Since the Chinese government began relaxing its regulations in 2001, its film industry has
experienced a period of rapid growth. In terms of global scale, China’s film market is now second
only to the US.

China has entered into co-production treaties with Canada, Italy, Australia, the UK, India,
France, Belgium and the Netherlands. The country is renowned for its extraordinary beauty and as it
becomes integrated into the world’s economy and global political system, interest in its culture is
also increasing. More international production companies are, however, shifting towards exploiting
the market by investing in Chinese productions rather than filming foreign projects on location.
Another special feature of China is the proliferation of film cities with magnificent palaces, temples,
props and costumes from Ancient China. An example of this is the China Film Group Digital
Production Base. It houses 16 studios, 15 of which are able to ‘sense’ the outdoor weather (they
have slide top roofs which can be moved away when necessary). There are underwater shooting
range, digital workshops and everything needed for the script to finished film process.

Big-budget international features are uncommon due to the political complications involved with
shooting in China.

High-profile co-productions have included fantasy action movie The Great Wall that featured a cast
of both US and Chinese actors led by Matt Damon, as well as action sequel Pacific Rim: Uprising and
shark attack movie The Meg.

International crews are often flown in to work on productions that are structured as Chinese shoots.
From a permits perspective all filmmakers wanting to shoot feature films in China must work
through a Chinese host studio. The China Film Co-production Corporation (CFCC) would then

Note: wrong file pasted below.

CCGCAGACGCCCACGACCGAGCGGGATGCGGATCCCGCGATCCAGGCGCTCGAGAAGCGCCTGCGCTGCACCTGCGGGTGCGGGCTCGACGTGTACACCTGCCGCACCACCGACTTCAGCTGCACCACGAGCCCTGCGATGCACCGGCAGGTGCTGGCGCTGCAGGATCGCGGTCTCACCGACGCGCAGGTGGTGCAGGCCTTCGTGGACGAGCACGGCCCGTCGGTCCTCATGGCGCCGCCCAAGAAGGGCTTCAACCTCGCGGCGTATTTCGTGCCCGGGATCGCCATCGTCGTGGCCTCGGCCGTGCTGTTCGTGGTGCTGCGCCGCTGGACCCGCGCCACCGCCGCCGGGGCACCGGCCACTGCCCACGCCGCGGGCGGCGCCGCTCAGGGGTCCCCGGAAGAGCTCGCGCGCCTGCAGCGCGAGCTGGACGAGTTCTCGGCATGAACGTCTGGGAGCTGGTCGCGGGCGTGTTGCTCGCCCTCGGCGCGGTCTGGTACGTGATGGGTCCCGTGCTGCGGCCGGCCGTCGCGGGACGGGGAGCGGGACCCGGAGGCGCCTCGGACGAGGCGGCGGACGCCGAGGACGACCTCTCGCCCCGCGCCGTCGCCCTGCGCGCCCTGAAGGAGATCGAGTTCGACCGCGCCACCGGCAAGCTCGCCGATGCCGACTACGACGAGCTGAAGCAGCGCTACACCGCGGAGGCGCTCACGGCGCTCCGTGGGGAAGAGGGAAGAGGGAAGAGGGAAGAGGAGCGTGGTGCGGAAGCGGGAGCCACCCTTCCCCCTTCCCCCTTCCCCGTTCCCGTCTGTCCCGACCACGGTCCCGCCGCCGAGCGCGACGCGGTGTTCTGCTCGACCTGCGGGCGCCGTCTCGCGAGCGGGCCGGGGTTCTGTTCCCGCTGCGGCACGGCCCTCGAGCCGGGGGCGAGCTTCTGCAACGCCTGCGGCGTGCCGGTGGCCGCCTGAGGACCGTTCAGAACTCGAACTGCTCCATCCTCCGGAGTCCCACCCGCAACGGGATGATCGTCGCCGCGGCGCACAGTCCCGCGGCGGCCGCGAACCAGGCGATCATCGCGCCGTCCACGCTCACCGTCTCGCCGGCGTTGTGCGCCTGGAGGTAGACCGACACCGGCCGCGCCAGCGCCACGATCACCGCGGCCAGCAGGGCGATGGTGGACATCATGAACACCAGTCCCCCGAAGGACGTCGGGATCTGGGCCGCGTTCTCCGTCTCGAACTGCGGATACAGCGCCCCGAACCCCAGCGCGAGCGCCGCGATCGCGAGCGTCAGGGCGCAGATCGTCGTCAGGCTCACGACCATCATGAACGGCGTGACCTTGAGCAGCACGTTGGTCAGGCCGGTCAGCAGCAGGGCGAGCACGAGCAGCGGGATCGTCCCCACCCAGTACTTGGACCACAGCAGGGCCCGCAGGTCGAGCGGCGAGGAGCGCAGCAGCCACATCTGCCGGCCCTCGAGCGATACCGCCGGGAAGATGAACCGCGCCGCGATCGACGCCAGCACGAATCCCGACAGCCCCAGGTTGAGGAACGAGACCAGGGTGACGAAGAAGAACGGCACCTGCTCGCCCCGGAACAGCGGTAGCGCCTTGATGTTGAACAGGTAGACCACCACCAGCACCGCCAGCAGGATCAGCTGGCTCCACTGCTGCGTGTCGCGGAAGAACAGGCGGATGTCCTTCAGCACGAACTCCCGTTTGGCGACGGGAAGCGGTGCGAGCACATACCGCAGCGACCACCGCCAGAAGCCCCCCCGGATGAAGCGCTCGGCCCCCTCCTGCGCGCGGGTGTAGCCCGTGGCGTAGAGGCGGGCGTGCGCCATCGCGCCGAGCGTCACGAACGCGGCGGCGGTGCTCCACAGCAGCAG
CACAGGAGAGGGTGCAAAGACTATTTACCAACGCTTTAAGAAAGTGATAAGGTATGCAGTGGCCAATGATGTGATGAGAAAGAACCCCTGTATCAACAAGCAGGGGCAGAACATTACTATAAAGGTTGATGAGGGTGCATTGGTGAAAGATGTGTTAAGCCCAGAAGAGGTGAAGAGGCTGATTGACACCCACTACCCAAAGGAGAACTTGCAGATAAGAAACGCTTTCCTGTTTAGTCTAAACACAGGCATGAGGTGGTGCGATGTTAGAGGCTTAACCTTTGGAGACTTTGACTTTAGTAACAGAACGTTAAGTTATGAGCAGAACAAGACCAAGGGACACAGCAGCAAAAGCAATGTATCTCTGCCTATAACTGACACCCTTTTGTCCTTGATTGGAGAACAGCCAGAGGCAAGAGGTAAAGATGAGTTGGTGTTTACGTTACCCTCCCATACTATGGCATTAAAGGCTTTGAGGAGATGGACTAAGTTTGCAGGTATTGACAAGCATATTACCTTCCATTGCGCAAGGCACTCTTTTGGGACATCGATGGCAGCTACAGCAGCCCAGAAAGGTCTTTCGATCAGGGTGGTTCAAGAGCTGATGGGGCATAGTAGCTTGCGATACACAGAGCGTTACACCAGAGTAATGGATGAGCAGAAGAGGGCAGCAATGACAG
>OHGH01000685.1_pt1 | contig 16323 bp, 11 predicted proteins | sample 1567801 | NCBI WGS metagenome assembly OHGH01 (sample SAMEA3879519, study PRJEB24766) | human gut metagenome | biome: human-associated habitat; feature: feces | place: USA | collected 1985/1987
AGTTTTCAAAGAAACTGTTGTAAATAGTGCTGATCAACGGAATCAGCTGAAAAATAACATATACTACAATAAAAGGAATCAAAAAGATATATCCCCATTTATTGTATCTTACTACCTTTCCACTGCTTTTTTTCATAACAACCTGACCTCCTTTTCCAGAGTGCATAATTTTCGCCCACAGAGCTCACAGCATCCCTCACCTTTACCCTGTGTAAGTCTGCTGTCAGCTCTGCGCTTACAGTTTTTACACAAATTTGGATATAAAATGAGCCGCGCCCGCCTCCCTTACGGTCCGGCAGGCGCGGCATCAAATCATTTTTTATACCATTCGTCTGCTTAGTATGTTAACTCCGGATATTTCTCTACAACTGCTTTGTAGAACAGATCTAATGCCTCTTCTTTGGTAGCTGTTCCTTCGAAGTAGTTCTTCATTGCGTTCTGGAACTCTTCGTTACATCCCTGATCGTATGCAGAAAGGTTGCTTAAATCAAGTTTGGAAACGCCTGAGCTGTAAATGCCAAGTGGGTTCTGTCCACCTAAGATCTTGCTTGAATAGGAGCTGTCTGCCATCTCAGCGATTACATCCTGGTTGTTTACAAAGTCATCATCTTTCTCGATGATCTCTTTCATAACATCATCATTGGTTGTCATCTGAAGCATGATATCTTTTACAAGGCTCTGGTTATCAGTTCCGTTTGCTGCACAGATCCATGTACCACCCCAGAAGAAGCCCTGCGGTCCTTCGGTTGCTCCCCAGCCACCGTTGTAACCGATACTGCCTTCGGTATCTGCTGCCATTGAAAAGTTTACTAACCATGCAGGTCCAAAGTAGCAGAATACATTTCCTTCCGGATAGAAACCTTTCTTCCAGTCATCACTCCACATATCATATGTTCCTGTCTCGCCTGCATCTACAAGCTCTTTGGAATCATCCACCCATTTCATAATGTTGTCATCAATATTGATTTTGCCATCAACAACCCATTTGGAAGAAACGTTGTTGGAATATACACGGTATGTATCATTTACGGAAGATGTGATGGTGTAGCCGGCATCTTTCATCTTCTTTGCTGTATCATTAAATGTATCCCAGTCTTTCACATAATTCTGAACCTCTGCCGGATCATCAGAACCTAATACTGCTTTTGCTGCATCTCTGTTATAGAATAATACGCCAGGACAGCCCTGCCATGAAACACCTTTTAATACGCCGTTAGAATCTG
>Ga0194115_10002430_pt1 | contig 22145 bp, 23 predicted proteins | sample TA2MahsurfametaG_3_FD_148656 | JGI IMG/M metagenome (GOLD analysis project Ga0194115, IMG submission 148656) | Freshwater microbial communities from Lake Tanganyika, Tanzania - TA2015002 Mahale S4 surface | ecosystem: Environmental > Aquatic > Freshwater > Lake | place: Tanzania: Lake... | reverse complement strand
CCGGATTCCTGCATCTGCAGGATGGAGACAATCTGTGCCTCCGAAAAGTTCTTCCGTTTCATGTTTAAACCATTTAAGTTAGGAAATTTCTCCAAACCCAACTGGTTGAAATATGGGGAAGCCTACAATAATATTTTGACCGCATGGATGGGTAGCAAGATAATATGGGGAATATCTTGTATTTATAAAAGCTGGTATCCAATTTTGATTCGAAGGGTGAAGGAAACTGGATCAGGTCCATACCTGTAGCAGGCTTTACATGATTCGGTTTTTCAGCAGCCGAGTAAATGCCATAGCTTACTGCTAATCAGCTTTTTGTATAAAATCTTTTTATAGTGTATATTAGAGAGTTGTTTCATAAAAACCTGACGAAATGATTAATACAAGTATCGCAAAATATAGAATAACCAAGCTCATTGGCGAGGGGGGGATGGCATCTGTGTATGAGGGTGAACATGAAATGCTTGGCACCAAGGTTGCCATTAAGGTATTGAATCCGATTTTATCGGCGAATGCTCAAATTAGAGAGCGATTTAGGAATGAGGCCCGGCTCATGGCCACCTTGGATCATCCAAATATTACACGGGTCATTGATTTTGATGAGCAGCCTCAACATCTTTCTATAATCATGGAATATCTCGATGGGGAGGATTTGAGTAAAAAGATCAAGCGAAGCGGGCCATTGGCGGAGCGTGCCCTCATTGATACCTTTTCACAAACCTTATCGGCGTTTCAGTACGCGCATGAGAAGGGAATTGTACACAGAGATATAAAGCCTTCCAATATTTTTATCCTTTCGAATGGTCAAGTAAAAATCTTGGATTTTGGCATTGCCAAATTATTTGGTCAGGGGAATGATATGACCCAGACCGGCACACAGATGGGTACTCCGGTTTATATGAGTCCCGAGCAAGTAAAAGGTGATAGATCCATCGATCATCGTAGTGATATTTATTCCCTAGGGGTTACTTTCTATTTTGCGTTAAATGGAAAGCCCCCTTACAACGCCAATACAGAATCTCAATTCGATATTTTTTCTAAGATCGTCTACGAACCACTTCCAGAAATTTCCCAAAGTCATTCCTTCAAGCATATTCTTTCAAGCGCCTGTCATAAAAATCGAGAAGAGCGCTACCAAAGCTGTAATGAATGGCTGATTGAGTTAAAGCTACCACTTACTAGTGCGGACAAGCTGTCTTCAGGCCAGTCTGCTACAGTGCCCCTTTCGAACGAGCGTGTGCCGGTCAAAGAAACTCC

examine the proposed project before submitting it to the Chinese Film Bureau for approval.
The CFCC also directly hosts foreign crews in China to make non-feature films, working with major
global media companies on hundreds of documentaries.

However, international producers need to be aware that each province they shoot in demands a
separate permit, so to cross between regions, as many shoots do, requires extensive preparation.
With permit regulations changing continually, major shoots require three to six months pre-
production.

But producers should not be put off. Permits are usually approved, as long as they submit plenty of
information about the shoot and collaborate with the Chinese government.

Wanda Studios Qingdao in the east of the country has hosted shoots including The Great
Wall and Pacific Rim Uprising. The facility offers 30 sound stages, back lot facilities and a pair of
water tanks.

Hengdian World Studios offers a multitude of standing sets, also in the east of the country, including
a mock-up of Qin Imperial Palace.

Most equipment you would expect is available in China. The major equipment rental houses,
including Cinerent and Arrow, are based in Beijing, Shanghai and Guangzhou, but they do have sub

branches in other cities. China is Arri-based but Panavision can be brought in from Hong Kong. More
specialised equipment, for more complicated shoots, can also be brought in from the island.